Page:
Home' Australian Golf Digest : June 2017 Contents next phase of our journey to build Erin Hills.”
Construction finally started on
September 15. The next month, Davis
returned, this time with then-USGA
executive director David Fay. After walking
every corridor, Fay said to Bob, “Let’s see
how this will play in June,” and offered him
the 2007 US Women’s Amateur Public Links
Championship. Bob immediately accepted
and gleefully called us. We panicked. That
was less than three years away. We hadn’t
even started construction; one stretch of
bad weather, and we’d never have the course
ready in time.
Luckily, Fay soon phoned Bob and said
he’d mis-spoken. They’d already offered the
2007 event to Kearney Hill in Lexington,
Kentucky. Would he host the 2008 event?
Bob agreed, and we all relaxed, just a little.
When we returned in the spring of 2005,
construction sputtered. An irrigation pond
took longer to be dug than we’d anticipated.
Worse, we had no water to fill the pond
because well-drilling was delayed. We fell
behind deadlines for seeding, and that
ultimately spilled into spring 2006.
There were other complications.
Although two years earlier Bob had hired
local workers to clear-cut entire hillsides,
he now couldn’t bring himself to cut down
any more trees. Dana’s philosophy was
“nuke ’em all”, but Bob thought clusters of
trees in the middle of some fairways would
be marvellous strategic elements. I ended
up spending months bartering with him,
tree removal on one hole in exchange for
retaining some trees on another.
Erin Hills officially opened for play in
August 2006, too early for the turf conditions,
but Bob wanted to start generating revenue.
It received mixed reviews. Golf Magazine
named it Best New Course of the year, but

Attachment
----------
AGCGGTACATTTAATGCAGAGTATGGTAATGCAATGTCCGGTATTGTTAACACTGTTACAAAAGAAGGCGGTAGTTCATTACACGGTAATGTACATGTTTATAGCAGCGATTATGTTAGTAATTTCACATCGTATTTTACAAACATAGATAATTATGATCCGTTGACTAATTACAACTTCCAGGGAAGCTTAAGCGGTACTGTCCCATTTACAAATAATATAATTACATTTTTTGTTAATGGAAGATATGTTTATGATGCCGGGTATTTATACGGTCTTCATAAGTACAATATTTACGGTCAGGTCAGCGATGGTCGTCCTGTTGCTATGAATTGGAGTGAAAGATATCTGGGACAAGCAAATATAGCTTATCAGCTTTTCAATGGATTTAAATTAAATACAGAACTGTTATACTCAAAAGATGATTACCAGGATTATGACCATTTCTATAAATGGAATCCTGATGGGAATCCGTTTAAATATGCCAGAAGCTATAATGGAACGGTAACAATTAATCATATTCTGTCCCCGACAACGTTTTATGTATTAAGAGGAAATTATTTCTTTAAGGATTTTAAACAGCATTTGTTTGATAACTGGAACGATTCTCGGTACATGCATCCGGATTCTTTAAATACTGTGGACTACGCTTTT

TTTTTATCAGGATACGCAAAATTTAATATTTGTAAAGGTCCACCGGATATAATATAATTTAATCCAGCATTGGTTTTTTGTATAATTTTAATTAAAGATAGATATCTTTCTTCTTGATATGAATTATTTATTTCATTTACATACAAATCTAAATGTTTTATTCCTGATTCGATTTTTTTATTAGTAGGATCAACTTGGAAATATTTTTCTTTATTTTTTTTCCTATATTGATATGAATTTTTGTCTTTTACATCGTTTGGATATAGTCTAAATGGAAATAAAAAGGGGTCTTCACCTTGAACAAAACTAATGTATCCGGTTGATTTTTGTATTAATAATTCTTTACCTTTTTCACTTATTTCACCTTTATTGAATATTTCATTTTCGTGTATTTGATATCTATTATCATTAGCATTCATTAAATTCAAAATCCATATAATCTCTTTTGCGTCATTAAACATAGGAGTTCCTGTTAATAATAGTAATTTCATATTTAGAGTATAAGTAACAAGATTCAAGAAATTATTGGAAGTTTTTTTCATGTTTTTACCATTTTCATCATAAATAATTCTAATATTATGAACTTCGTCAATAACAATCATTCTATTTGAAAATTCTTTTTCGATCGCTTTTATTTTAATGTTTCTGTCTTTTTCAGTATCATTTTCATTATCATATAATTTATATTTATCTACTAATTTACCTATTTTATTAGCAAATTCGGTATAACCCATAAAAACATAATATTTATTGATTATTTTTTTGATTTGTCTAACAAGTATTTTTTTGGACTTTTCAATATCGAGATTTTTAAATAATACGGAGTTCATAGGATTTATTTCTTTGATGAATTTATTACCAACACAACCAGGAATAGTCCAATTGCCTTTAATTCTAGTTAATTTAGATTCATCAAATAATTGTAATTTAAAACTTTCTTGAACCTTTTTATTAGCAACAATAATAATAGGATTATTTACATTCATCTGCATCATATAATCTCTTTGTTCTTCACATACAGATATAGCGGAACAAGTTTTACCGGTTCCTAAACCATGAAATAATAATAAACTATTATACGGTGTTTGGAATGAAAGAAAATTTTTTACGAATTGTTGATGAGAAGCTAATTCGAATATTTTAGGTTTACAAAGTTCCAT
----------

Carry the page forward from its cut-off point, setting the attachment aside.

Wisconsin Golfer said awarding it a USGA
event “was like putting Miss America’s crown
on a newborn”.
Make that two crowns. In February 2008,
the USGA announced the 2011 US Amateur
would be played at Erin Hills. Bob told me
privately that a US Open was also part of
the deal but said the announcement of that
would not be made for a couple of years. It
was tough, as a writer, to sit on that scoop,
but I’m glad I did, because I’m no longer
sure what Bob told me was accurate.
THINGS TURN SOUR
The Women’s Publinks was played in June
2008. It rained for 15 straight days before
the tournament, and though the course
drained well, the water table was so high
that some low spots in the landscape
became de facto ponds. The blind par-3
seventh hole was not used; the downhill Bye
hole was substituted, as the ninth. Several
golf writers clucked about thin turf on the
fairways. Of course they were thin. We’d
had only one full growing season. It takes
several years to fully grow in fescue turf.
I attended the event, but it wasn’t until
I returned home that I read accounts from
some reporters that Bob was planning many
design changes to Erin Hills that autumn,
“enhancements” required by the USGA for
the US Amateur. This “face-lift for a 2-year-
old” was news to me. I contacted Davis, who
assured me that he’d told Bob the Amateur
would be a test run, and discussion of any
course changes should be postponed until
after its conclusion. To document that,